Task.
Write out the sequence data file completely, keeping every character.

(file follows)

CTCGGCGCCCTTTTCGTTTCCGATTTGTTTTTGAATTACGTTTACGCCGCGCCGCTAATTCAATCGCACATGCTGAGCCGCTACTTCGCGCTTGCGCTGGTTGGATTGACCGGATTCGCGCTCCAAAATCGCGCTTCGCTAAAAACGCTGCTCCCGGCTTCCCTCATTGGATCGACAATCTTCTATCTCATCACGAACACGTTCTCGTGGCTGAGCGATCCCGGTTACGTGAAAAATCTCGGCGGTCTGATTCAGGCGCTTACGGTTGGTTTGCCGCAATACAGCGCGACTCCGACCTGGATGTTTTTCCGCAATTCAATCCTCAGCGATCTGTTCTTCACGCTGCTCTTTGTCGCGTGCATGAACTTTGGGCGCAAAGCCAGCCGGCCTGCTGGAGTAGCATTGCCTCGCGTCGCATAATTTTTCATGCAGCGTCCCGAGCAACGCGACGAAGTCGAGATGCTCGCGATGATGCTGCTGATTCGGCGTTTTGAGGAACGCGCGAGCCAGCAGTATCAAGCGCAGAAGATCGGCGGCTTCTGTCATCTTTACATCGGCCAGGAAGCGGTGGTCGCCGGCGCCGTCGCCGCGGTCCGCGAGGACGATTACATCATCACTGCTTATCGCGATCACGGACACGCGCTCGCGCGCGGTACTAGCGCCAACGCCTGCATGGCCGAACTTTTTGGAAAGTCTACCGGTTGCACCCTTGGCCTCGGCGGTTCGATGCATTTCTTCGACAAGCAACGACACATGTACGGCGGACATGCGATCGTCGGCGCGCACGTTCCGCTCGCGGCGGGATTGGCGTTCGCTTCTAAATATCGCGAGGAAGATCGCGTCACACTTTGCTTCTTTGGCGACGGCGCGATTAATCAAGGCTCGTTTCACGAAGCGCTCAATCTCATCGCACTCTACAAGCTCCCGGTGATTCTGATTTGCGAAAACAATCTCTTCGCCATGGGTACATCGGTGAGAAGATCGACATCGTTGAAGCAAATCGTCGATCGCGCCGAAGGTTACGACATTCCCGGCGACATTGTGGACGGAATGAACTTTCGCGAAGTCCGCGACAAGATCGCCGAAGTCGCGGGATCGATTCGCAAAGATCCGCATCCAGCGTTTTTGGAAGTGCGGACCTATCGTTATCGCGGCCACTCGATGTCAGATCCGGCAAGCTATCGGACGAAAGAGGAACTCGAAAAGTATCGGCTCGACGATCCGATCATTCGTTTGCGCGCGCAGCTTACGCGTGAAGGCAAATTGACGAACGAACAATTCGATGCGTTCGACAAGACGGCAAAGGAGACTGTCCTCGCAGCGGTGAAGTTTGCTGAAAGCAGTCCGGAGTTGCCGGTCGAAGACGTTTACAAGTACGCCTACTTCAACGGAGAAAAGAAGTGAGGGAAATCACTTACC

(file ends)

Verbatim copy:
CTCGGCGCCCTTTTCGTTTCCGATTTGTTTTTGAATTACGTTTACGCCGCGCCGCTAATTCAATCGCACATGCTGAGCCGCTACTTCGCGCTTGCGCTGGTTGGATTGACCGGATTCGCGCTCCAAAATCGCGCTTCGCTAAAAACGCTGCTCCCGGCTTCCCTCATTGGATCGACAATCTTCTATCTCATCACGAACACGTTCTCGTGGCTGAGCGATCCCGGTTACGTGAAAAATCTCGGCGGTCTGATTCAGGCGCTTACGGTTGGTTTGCCGCAATACAGCGCGACTCCGACCTGGATGTTTTTCCGCAATTCAATCCTCAGCGATCTGTTCTTCACGCTGCTCTTTGTCGCGTGCATGAACTTTGGGCGCAAAGCCAGCCGGCCTGCTGGAGTAGCATTGCCTCGCGTCGCATAATTTTTCATGCAGCGTCCCGAGCAACGCGACGAAGTCGAGATGCTCGCGATGATGCTGCTGATTCGGCGTTTTGAGGAACGCGCGAGCCAGCAGTATCAAGCGCAGAAGATCGGCGGCTTCTGTCATCTTTACATCGGCCAGGAAGCGGTGGTCGCCGGCGCCGTCGCCGCGGTCCGCGAGGACGATTACATCATCACTGCTTATCGCGATCACGGACACGCGCTCGCGCGCGGTACTAGCGCCAACGCCTGCATGGCCGAACTTTTTGGAAAGTCTACCGGTTGCACCCTTGGCCTCGGCGGTTCGATGCATTTCTTCGACAAGCAACGACACATGTACGGCGGACATGCGATCGTCGGCGCGCACGTTCCGCTCGCGGCGGGATTGGCGTTCGCTTCTAAATATCGCGAGGAAGATCGCGTCACACTTTGCTTCTTTGGCGACGGCGCGATTAATCAAGGCTCGTTTCACGAAGCGCTCAATCTCATCGCACTCTACAAGCTCCCGGTGATTCTGATTTGCGAAAACAATCTCTTCGCCATGGGTACATCGGTGAGAAGATCGACATCGTTGAAGCAAATCGTCGATCGCGCCGAAGGTTACGACATTCCCGGCGACATTGTGGACGGAATGAACTTTCGCGAAGTCCGCGACAAGATCGCCGAAGTCGCGGGATCGATTCGCAAAGATCCGCATCCAGCGTTTTTGGAAGTGCGGACCTATCGTTATCGCGGCCACTCGATGTCAGATCCGGCAAGCTATCGGACGAAAGAGGAACTCGAAAAGTATCGGCTCGACGATCCGATCATTCGTTTGCGCGCGCAGCTTACGCGTGAAGGCAAATTGACGAACGAACAATTCGATGCGTTCGACAAGACGGCAAAGGAGACTGTCCTCGCAGCGGTGAAGTTTGCTGAAAGCAGTCCGGAGTTGCCGGTCGAAGACGTTTACAAGTACGCCTACTTCAACGGAGAAAAGAAGTGAGGGAAATCACTTACC